Friday, November 06, 2015

Penguins' Malkin is shining as game grows on both ends of ice

Thursday, Nov. 5, 2015, 8:45 p.m.
 Toronto Maple Leafs v Pittsburgh Penguins
Evgeni Malkin #71 of the Pittsburgh Penguins skates on the ice against the Toronto Maple Leafs during the game at Consol Energy Center on October 17, 2015 in Pittsburgh, Pennsylvania.
(Source: Matt Kincaid/Getty Images North America)

VANCOUVER, British Columbia — Worried whether Evgeni Malkin has bought into Penguins coach Mike Johnston's system that asks plenty out of his centers?

Don't be.

“I've started thinking more about my defense,” Malkin told the Tribune-Review after practice Thursday at Rogers Arena. “In the playoffs last year, they were all tight games. Sometimes one goal is the difference, so I've started to focus more on defense.”

Malkin's adjusted mindset hasn't hindered his offense. He is tied with new linemate Phil Kessel for the team lead in goals with four and leading with 10 points.

Malkin and three other players in the NHL have three game-winning goals. Nobody has more.

“It certainly looks like he's enjoying the game,” general manager Jim Rutherford said. “I've watched him a lot in practice. He's having fun, which I like to see. He's getting key points.”

Malkin's game has evolved to the point of carrying a sub-2.00 goals-against per 60 minutes mark for the first time in his career. At even strength, his GA60 is 1.90. Meanwhile, his takeaways are up about 20 percent from last season's pace, and his giveaway rate has decreased by nearly 68 percent.
Not that it's helping Malkin sleep better at night.

“I'm never happy with my game,” Malkin said. “I always think I can play better. Some games are better, some games are not. I've tried to do my best job to help the team, but I know I can play better.”

The 48 seconds per game Malkin averages on the penalty kill are 18 more than he averaged the past six years combined. He's being deployed in more shorthanded situations, similar to how he was used during his career-high, 113-point season in 2008-09, when he averaged 1:04 of shorthanded time per game.

The extra work isn't easy, and it has required some extra attention, but Malkin's not about to complain.

“I'm still learning,” Malkin said. “I've not played on the PK for the last eight years. It's new for me. I like it. It should help for the playoffs. In tight games, you need to focus on the defensive zone first. I think it's helped me.”
There's a reason for all this, Malkin said.

Ask him to play defense, drive the Zamboni or shoot with a shovel, and he'd likely do it if it meant another deep playoff run.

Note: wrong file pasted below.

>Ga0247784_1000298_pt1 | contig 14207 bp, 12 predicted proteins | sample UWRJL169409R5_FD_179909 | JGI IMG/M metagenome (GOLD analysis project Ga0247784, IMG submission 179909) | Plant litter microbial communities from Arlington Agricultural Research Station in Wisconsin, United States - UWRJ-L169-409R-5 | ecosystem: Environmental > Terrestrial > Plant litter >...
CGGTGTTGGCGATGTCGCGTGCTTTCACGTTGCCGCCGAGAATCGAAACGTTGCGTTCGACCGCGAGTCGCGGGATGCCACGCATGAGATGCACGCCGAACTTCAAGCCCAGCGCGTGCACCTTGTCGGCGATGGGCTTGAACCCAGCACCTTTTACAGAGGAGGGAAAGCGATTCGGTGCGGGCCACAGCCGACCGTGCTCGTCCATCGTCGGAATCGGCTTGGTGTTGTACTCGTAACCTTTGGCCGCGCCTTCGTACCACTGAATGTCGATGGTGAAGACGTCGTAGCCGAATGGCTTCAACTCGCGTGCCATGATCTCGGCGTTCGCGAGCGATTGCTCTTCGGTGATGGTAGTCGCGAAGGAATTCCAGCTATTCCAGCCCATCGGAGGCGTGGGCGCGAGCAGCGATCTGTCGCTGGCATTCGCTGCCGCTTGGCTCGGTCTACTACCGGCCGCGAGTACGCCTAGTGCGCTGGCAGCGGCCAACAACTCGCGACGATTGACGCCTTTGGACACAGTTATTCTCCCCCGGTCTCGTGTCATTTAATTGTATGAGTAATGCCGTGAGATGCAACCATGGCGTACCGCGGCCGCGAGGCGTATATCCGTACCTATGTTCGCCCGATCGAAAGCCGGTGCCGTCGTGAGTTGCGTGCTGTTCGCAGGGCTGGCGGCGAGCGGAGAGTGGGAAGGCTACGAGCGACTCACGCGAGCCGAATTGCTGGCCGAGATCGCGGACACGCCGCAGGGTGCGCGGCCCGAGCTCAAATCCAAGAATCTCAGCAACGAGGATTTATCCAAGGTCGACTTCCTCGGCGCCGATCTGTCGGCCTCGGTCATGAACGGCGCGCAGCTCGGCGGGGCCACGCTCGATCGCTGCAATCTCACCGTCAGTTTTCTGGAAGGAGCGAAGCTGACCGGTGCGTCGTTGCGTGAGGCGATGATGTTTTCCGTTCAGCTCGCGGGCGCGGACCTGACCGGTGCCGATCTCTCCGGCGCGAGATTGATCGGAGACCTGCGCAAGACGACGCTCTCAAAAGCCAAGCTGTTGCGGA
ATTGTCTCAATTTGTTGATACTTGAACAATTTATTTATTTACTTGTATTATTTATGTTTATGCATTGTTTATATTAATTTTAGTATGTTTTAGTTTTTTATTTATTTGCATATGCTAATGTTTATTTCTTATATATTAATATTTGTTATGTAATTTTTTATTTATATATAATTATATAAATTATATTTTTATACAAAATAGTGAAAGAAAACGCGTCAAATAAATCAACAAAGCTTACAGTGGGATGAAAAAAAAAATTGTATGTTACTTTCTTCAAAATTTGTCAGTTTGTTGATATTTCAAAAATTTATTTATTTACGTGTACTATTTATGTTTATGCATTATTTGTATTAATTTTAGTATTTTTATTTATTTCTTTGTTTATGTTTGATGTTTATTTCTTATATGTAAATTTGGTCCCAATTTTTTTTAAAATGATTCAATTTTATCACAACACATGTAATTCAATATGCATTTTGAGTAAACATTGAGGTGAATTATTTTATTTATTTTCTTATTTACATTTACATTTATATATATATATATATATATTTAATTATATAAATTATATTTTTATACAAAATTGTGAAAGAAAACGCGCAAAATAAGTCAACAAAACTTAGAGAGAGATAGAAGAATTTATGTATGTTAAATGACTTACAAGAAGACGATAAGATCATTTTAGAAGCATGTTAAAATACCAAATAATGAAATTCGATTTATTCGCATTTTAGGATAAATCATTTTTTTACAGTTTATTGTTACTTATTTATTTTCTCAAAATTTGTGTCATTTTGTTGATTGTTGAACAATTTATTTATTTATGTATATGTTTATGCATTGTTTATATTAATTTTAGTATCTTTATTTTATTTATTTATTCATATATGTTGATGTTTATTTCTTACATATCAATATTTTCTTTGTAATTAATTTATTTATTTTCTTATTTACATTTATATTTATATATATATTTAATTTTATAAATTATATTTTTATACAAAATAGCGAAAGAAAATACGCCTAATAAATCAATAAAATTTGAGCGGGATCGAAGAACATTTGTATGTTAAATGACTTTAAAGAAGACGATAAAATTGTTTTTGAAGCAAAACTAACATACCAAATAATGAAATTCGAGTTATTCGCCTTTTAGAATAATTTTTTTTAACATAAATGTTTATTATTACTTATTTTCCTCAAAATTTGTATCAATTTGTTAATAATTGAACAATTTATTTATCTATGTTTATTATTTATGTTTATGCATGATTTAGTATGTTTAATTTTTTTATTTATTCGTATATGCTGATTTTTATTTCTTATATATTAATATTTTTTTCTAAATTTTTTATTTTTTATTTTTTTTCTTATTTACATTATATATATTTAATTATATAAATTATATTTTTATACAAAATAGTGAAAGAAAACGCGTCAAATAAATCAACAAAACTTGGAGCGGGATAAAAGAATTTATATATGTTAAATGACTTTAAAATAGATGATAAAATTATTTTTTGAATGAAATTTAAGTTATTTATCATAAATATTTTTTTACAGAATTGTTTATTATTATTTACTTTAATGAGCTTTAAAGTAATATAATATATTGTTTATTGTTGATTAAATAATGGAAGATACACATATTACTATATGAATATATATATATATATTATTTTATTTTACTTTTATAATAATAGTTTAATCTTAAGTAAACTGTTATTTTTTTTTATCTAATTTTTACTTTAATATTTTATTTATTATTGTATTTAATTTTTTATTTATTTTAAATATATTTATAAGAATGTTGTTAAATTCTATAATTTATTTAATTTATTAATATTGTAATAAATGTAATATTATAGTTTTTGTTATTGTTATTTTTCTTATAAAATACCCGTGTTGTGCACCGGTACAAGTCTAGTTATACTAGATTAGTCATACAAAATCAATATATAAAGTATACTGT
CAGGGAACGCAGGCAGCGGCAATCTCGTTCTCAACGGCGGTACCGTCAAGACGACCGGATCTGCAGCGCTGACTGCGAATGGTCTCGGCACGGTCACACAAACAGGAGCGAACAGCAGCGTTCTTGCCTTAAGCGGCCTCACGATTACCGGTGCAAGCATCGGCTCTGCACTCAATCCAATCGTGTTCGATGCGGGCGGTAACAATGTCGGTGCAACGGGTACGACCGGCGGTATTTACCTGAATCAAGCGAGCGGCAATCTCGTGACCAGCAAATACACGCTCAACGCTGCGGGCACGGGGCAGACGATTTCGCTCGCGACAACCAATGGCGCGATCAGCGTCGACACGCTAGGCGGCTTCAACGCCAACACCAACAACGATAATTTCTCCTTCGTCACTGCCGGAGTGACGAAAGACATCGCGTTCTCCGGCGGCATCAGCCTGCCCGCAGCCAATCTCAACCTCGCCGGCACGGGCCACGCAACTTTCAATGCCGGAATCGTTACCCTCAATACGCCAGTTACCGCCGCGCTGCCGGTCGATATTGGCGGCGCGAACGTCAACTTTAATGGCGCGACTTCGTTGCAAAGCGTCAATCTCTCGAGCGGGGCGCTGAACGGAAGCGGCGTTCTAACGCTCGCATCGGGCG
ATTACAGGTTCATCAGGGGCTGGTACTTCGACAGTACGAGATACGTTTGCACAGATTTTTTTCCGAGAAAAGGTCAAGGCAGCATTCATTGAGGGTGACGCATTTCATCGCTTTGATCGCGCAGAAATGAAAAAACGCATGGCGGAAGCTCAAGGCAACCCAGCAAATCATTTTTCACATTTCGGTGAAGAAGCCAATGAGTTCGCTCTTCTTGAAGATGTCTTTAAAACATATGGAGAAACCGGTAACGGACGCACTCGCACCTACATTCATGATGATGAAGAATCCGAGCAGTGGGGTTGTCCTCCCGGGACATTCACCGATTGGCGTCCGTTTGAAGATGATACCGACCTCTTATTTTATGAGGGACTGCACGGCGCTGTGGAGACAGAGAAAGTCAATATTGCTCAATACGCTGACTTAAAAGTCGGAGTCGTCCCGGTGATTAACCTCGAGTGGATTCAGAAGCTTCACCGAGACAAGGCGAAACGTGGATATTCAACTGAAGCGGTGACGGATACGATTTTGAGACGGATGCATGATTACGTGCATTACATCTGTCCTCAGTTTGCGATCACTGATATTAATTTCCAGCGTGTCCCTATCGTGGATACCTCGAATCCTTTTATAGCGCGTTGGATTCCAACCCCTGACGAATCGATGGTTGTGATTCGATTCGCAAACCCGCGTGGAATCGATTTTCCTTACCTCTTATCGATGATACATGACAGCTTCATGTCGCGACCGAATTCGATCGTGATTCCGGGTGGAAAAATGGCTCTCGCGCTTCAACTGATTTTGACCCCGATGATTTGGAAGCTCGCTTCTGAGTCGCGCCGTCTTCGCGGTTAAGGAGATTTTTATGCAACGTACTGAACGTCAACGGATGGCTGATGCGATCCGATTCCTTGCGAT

“I miss it,” Malkin said of advancing several rounds in the postseason. “That was a long time ago. I think a lot about the Finals or the Stanley Cup. Those are good memories. I want them back.”

If Malkin and the Penguins are able to get those back, it potentially could mean Kessel riding shotgun with Malkin — one of the league's most dangerous shooters with one of its best playmakers.

Kessel seems to hold a special affinity for Malkin. Ask him about Malkin, and he begins shaking his shoulders, as if to emulate the gallop Malkin gets when he's skating with confidence and about to take over a game.

“You watch him, he's really shifty,” Kessel said, still trying to get the impression down. “There aren't many guys that big who can skate, pass and shoot like him in the league. You watch him out there. … I don't know what it is. There's something about him that's special.”

Again, Malkin has a reason for skating like this, using his body this way and creating the illusion that he almost is swooping from side to side.

“If you use your speed, it's tough to stop,” Malkin said. “We try to play a fast game, control the puck and use our speed. It's hard for defensemen because they can't stop it. So I use my body. I'm a tall guy, a little bit heavier. When I use my speed, defensemen can't stop it.”

Eric Fehr has a similar build — he's listed at 6-foot-4, an inch taller than Malkin — but still has marveled at watching Malkin when he's full of confidence, carrying the team for early stretches while Sidney Crosby, Patric Hornqvist and David Perron overcame early-season funks.

“He definitely has the ability to take over games,” Fehr said. “He has great instincts for the game. When he's on, it feels like he can carry the whole team, that's for sure.”

Jason Mackey is a staff writer for Trib Total Media. Reach him at or via Twitter @Mackey_Trib.

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